Peter Hanson 14/1
For every Mayo –Galway classic there has to be a Sligo-Kerry borefest and in much the same way the SAS Masters has the worst possible slot, following as it does, the British Open. Back to defend is home boy Peter Hanson who muscled it around Arlandastad in impressive fashion to edge out Nick Dougherty. The fact that this years staging is at Barseback wont bother Hanson, he also finished second there in 2004.
For German Marcel Siem, the European Tour is a constant battle for survival. After winning the World Cup with Langer in 2006, Siem lost his tour card in 2007, before impressively winning it back at tour school in San Roque. 2009 has followed much the same pattern as the other years for Marcel, amongst countless poor results, his best results were two top sixes on Spanish soil. Did well on the weekend at the last SAS masters staged on the Barseback course in 2006, to finish fourth and he’ll the eyeing this event to move away from the relegation zone in the race to Dubai.
RBC Canadian Open
Monday Jul 20 – Sunday Jul 26, 2009
Last week was a real watershed week for Luke Donald. It reaffirmed him as a real major contender after a wrist injury seriously threatened his career last year. Rock steady in the States this season, only missing two cuts in 14 events. This week’s Glen Abbey venue hosts the event for the second time and it is certainly not a bombers playground. The emphasis this week will be on putting with a 15 under projected winning score. Right up the buoyant Donald’s alley.
If last week didn’t take too much out of Marino he should bring his promising form back to Canada this week. Granted, he faded from the top of the leaderboard to card rounds in the mid 70’s at the weekend in The Open and slip way down to 38th, but The Canadian Open will be a return to what Marino knows best, namely target golf. Finished tied for third last year behind winner Chez Reavie.
The man who brings the phrase “Pushy Parenting” to a whole new level. Sean O’Hair did the equivalent of “divorcing” his father in 2002. Marc O'Hair sold the family business to invest $2 million in his boy's professional future and allegedly subjected Sean to the kind of physical and psychological regimen that would make most drill sergeants blush. Bogeys in junior events were punished by press up, and long runs. Sean was made sign a contract granting his father a cut of all his earnings. Since he broke free, Sean has been enjoying increased success on the PGA tour. Winner in Quail Hollow in March and tied third in last years Canadian Open.
Golf in The Olympics
It looks like golf could be an Olympic Sport as soon as 2016. The next key date for the international golf federations bid to have golf included in the Summer Games is August 13th. That's the date when the International Olympic Committee executive board will recommend two of the seven sports, including golf, that hope to be included in the 2016 Summer Games. International Golf Federation Global Ambassadors Annika Sorenstam and 2010 European Ryder Cup captain Colin Montgomerie made a presentation to the IOC in Switzerland recently and 16 of the games top names including Tiger and Jack Nicklaus have made a video presentation, which has also been shown the board.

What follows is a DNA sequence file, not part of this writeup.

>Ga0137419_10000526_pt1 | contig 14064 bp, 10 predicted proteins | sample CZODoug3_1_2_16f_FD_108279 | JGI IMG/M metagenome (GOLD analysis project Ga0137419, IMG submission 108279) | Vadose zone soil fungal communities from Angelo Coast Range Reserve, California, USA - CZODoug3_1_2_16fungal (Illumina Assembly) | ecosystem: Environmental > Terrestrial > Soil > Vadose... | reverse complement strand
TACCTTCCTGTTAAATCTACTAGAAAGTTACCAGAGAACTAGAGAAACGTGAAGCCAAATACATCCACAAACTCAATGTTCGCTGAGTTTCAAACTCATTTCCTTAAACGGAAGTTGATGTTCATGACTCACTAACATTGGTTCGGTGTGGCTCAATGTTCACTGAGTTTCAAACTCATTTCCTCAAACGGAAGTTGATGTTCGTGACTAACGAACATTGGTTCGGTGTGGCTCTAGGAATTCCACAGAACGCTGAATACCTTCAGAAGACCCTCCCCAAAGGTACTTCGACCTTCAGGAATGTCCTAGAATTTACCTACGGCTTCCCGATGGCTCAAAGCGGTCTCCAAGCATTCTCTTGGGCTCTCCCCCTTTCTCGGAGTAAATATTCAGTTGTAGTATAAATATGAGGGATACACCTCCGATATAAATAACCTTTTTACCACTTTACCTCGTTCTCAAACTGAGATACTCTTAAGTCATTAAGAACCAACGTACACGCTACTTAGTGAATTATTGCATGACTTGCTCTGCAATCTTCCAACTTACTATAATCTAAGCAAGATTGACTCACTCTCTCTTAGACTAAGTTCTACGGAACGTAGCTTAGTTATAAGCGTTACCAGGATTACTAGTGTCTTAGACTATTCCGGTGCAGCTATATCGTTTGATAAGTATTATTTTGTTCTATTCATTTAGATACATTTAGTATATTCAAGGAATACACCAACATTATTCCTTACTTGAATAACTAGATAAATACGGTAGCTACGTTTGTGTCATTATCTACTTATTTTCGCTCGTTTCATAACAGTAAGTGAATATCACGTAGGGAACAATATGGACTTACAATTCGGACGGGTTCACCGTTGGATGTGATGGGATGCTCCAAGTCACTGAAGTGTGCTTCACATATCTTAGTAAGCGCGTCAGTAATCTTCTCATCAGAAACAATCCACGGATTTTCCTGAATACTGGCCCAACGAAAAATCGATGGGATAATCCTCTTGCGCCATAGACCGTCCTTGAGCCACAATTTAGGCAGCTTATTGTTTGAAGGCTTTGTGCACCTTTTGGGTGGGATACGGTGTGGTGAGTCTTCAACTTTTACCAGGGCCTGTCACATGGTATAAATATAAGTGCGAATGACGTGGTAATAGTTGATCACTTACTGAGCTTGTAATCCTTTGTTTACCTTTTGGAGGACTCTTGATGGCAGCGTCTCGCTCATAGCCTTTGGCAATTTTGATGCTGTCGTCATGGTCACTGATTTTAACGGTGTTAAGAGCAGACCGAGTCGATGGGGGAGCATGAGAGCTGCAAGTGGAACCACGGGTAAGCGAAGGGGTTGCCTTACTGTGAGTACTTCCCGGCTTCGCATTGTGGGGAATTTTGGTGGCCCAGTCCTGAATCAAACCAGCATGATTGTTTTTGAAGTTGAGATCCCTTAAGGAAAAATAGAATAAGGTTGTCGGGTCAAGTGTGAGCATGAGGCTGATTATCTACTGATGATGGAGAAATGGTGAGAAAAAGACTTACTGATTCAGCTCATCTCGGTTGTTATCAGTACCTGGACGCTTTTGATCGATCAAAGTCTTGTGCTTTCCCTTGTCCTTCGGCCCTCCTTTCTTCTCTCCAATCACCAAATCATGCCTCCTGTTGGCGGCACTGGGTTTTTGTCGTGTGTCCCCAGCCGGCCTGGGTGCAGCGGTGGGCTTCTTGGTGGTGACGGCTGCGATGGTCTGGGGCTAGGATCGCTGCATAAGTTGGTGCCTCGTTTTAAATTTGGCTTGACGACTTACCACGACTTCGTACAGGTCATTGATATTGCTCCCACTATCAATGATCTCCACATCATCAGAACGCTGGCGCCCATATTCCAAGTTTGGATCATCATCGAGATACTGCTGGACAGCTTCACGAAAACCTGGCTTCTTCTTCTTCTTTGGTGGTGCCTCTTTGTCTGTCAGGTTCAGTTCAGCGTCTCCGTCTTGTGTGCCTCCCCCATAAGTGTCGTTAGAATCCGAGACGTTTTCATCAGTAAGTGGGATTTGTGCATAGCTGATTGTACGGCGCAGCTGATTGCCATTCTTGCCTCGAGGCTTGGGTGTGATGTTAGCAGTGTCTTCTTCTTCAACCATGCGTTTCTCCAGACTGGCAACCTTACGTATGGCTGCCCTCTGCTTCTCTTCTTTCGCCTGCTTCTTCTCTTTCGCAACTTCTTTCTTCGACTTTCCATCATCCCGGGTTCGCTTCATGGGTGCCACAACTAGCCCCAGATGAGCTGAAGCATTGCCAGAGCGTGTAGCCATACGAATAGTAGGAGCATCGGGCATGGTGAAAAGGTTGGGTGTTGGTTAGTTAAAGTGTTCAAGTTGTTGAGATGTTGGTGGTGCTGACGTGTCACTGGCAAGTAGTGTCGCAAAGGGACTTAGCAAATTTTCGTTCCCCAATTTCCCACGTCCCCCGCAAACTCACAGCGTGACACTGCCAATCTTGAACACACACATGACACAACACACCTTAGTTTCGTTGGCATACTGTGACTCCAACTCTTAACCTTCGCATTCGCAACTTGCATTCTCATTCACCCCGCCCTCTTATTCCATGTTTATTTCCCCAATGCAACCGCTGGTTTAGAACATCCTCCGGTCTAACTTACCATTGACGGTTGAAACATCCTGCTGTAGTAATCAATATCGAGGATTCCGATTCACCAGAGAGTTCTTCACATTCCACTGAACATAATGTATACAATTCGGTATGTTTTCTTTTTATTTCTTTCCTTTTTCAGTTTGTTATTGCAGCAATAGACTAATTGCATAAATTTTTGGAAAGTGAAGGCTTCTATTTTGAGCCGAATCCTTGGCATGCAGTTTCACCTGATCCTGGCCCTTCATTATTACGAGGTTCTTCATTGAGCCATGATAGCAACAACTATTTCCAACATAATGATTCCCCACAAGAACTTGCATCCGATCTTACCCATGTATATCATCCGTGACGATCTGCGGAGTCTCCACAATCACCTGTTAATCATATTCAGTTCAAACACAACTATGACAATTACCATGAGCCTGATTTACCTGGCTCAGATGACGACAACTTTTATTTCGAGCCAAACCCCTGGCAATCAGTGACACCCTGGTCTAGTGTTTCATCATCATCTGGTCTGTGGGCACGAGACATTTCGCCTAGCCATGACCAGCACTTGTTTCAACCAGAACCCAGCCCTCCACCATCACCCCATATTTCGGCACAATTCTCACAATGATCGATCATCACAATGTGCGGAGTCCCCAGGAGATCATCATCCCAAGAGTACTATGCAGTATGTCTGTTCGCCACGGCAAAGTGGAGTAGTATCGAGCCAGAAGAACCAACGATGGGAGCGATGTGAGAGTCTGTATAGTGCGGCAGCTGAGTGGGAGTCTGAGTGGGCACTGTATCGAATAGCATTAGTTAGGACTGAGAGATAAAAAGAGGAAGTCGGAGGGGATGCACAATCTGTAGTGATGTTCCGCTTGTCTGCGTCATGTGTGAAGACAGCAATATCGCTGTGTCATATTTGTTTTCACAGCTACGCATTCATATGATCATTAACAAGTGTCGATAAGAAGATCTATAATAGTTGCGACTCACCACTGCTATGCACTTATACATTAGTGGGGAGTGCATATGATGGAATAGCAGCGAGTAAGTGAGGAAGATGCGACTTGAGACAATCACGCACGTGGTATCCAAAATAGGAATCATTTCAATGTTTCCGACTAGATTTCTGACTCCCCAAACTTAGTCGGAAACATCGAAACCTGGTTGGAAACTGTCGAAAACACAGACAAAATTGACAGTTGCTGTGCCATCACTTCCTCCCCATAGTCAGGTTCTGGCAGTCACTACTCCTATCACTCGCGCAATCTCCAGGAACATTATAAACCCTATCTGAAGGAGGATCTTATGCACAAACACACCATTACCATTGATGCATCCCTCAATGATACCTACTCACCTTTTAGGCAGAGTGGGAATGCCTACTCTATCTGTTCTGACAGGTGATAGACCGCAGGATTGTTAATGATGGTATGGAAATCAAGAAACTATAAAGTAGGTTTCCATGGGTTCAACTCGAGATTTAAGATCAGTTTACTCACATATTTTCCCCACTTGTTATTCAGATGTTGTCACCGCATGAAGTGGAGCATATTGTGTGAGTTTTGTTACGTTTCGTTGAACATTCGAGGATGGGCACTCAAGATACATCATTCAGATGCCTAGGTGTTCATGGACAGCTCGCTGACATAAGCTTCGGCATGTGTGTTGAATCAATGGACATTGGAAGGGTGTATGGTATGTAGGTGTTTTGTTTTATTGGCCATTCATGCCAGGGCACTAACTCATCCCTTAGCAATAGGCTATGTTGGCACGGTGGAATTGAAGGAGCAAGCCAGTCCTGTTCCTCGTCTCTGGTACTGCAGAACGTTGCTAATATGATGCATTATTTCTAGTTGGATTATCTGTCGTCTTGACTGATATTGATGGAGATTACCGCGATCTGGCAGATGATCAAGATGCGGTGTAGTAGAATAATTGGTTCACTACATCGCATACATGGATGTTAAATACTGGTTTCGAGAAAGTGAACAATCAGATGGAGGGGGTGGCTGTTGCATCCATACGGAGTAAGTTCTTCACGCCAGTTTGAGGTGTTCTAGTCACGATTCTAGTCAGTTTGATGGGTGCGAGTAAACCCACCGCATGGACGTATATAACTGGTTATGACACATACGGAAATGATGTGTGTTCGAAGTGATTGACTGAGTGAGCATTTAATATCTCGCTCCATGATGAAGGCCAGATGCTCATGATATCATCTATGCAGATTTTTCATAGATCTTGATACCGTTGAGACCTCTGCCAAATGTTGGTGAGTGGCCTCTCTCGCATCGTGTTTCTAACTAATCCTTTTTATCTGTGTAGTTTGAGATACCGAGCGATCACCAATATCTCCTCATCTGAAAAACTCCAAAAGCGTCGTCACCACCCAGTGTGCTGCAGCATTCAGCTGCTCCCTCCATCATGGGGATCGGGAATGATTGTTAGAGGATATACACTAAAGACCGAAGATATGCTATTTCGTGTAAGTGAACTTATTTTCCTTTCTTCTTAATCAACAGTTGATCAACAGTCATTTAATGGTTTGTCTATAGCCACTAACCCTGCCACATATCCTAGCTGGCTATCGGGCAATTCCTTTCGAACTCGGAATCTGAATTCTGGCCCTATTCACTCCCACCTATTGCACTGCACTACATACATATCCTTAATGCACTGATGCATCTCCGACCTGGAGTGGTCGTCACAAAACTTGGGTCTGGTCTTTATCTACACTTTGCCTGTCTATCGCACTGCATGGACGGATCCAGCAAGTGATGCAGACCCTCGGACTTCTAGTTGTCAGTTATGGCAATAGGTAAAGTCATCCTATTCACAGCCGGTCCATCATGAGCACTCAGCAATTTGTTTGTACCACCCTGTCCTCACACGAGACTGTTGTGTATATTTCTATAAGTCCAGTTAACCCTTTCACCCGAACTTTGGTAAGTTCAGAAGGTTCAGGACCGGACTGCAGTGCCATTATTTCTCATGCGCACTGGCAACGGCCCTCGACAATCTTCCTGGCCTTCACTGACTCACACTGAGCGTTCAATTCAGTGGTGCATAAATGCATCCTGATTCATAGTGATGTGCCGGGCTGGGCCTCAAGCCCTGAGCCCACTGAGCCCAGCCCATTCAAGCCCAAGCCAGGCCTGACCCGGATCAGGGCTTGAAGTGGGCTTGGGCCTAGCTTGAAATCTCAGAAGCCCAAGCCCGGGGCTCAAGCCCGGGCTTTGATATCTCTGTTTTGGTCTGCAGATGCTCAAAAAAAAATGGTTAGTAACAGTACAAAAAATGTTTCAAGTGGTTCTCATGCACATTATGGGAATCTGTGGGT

Last week we bigged up the chances of the 16 year Italian sensation Matteo Manassero and he didn’t disappoint. The British Amateur champion shot a one under under 69 in the final round and won the silver medal as we predicted. Paired with Tom Watson for the first two rounds Manassero managed the tricky Turnberry links to finish tied for 13th. In finishing two over, the teenager from Verona became the youngest winner of the silver medal for amateurs since it was introduced 60 years ago. Manassero made five birdies in his final round and would have finished with an even better score if he hadn't bogeyed two of the last three holes. Watch this Italian space.
Fan’s of Shell’s Wonderful World Of Golf will get their very own Irish version tomorrow in Enniskillen. Padraig Harrington and Rory McIlroy go mano-a-mano for €300,000 at the opening of the fabulous new Faldo designed Lough Erne Golf Resort. The format is 18 holes strokeplay, with the winner pocketing the cash. As Ray Foley says on the radio “Ooooo, no recession on around here!” Check out the Lough Erne website for ticketing info.
While the cats away the mice will play and so it turned out at the U.S. Bank Championship when journeyman Bo Van Pelt won for the first time on the PGA Tour in 229 starts. A three foot birdie on the second hole of a sudden death playoff with John Mallinger got it done for the nervous Van Pelt. It was a weekend for tall men with Van Pelt, like Stewart Cink standing six feet four inches. Bo’s Dad, Bob Van Pelt played American Football with the Philadelphia Eagles. And no, ladies, Bo Van Pelt is not a South African porn star!
Though world number two Phil Mickelson sat out his first Open Championship since 1993 last week, he was extremely happy in the knowledge that wife Amy’s breast cancer has not spread to her lymph nodes. He said on his web site that the news "improves our chances of beating this in the short and long term.” Mickelson's mother is also undergoing cancer treatment. After surgery, the family is awaiting pathology results.